Nov 13, 2009

Can foreign viewpoints cross the line? (....and, um, does it matter?)

A few weeks ago I was teaching a pretty banal English lesson themed around country vs. city life. The group was made up of unenthused 11th grade girls, each a picture or thoroughly urban teenhood in their daily armour of Apple products, UGG boots, and $50 hand cream. I tried in vain to pep up the discussion a little. "What are some disadvantages to growing up in the city?" I asked. I expected the usual answers; smog, traffic jams, subway pickpockets. One girl perked up and grabbed her dictionary, thumbing rapidly through the pages before finding the word and saying it aloud.


She translated it to Turkish for the other students, and immediately the classroom was alive. Everyone was talking, interrupting, getting heated, all in rapid and passionate Turkish.

"Ooookay, can we discuss in English?" I asked. The students all turned to me. "This is not a problem!" one said, "not here in Istanbul." The girl who had looked up the word shot her hand in the air. "That's not true!" The debate resumed with everyone disagreeing at once. "Is it true?" they asked me. "Is it true?"

Umm, about that. As the students looked at me, each side seeking affirmation, my brain was having a full debate of its own. The students got so touchy at the mention of the word, I got the feeling that this crime might be an unspoken occurrence here. Is it a huge taboo to mention anything sex-related in a classroom, even in the lawbreaking context? How did half these young women get the firm impression that such things don't occur in Istanbul? Though I'm not speaking to the character of the city or its people, come on now, any urban space of 14 million is going to see a fair bit of crime. Still, the word got people hot and bothered. I pictured a student going home and telling her parents, "today the English teacher talked to us about violent sex acts. Some of us were uncomfortable, but she talked about it anyway." I pictured myself getting in a lot of trouble, a lot of trouble, for even acknowledging adult activities in the classroom.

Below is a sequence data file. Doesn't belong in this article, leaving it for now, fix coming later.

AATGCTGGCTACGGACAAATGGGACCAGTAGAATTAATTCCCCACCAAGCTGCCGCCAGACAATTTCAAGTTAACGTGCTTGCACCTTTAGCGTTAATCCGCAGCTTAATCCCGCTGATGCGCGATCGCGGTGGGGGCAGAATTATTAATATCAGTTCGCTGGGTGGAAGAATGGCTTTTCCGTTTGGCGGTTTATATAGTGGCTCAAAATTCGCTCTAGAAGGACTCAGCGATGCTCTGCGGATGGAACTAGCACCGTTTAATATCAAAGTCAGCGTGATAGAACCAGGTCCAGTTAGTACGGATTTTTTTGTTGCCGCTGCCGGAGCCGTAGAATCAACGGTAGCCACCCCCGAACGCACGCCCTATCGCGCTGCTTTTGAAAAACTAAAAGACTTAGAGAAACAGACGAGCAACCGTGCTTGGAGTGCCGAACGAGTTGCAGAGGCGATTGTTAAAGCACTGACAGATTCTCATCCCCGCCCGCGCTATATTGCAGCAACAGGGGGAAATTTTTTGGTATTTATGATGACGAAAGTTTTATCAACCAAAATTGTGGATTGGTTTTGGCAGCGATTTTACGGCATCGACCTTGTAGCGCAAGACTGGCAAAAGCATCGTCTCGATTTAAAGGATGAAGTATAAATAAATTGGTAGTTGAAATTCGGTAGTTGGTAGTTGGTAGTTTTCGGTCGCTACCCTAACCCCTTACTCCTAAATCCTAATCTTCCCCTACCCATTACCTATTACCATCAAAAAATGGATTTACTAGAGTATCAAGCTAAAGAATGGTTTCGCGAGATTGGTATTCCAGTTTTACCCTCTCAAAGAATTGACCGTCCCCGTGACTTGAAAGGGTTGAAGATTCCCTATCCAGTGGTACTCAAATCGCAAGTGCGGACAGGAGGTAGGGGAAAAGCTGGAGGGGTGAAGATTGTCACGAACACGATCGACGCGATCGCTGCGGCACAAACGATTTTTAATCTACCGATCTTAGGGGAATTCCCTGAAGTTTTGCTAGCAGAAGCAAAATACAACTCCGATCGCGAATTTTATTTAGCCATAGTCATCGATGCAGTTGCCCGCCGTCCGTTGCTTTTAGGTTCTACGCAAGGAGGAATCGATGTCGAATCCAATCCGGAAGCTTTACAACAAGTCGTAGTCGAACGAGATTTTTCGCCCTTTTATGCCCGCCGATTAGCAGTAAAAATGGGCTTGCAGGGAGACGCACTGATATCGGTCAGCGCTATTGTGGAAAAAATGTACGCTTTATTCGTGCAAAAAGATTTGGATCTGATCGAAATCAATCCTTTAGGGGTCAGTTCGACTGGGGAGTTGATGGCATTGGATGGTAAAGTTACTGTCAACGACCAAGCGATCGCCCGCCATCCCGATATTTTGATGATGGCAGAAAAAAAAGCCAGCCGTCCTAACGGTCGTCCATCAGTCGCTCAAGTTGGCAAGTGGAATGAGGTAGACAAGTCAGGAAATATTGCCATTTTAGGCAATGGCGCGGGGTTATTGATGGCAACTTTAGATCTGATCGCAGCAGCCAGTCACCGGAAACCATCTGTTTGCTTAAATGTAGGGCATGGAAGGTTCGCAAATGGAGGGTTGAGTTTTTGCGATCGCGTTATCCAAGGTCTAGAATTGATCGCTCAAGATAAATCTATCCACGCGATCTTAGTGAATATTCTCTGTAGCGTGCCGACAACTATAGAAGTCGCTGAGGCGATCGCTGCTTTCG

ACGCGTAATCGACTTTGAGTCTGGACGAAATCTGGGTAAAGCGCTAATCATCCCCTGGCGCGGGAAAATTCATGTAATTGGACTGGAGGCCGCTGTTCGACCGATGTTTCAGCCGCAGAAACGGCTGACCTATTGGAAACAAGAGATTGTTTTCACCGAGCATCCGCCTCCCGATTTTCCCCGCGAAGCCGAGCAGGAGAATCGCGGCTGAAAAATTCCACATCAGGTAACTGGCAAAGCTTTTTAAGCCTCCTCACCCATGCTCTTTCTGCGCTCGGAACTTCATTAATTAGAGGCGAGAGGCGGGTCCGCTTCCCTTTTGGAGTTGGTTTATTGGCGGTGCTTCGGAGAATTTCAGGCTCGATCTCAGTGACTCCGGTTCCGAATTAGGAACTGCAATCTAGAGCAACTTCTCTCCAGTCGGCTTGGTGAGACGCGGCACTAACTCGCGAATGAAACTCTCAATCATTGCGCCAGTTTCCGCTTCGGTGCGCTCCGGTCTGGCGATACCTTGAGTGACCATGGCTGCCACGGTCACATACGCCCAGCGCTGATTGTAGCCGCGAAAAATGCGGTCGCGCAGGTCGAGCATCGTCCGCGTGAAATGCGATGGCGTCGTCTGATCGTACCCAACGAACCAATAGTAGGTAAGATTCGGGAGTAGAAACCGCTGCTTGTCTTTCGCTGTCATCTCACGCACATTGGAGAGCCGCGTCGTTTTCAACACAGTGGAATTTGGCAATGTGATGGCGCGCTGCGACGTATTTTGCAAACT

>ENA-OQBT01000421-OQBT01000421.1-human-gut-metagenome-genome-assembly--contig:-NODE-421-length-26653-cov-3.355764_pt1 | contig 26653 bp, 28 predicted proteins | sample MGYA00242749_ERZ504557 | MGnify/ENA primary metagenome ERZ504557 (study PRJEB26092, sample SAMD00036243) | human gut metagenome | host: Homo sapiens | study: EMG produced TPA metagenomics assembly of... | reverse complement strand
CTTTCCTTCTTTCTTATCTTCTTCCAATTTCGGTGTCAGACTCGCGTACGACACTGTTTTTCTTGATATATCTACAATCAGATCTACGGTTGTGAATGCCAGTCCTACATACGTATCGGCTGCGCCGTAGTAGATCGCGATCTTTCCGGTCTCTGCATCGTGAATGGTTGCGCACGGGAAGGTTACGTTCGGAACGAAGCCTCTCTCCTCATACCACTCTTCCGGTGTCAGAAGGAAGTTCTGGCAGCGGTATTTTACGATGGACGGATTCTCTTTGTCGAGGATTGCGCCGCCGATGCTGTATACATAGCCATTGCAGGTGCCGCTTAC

On the other hand, this was a group of impressionable 16 year old girls asking for the final word on the matter. I know that sometimes in other countries, a feminist's analysis of things just don't carry. Measuring a different country to my Canadian gender standards can come across as backhanded criticism of the culture in which I am a guest. I try not to rock the boat; I try not to raise an eyebrow in societies that, gender-wise, are quite different from my homeland. I don't expect every woman on this earth to get sexual education and self-defense lessons. But I couldn't in good conscience downplay a very real issue in the face of the people who may be vulnerable to the matter. Sorry, warring conscience; the feminist trumps the abiding foreigner here.

"That's a crime that can happen in the city or the country," I told them. The girls nodded, serious, and I think they understood.


  1. Wow, heavy. But you definitely made the right call.

  2. Now that's thinking on your feet! This would make an awesome case study for TESL. Hint hint.

  3. Now, that's a smart answer for a tricky question!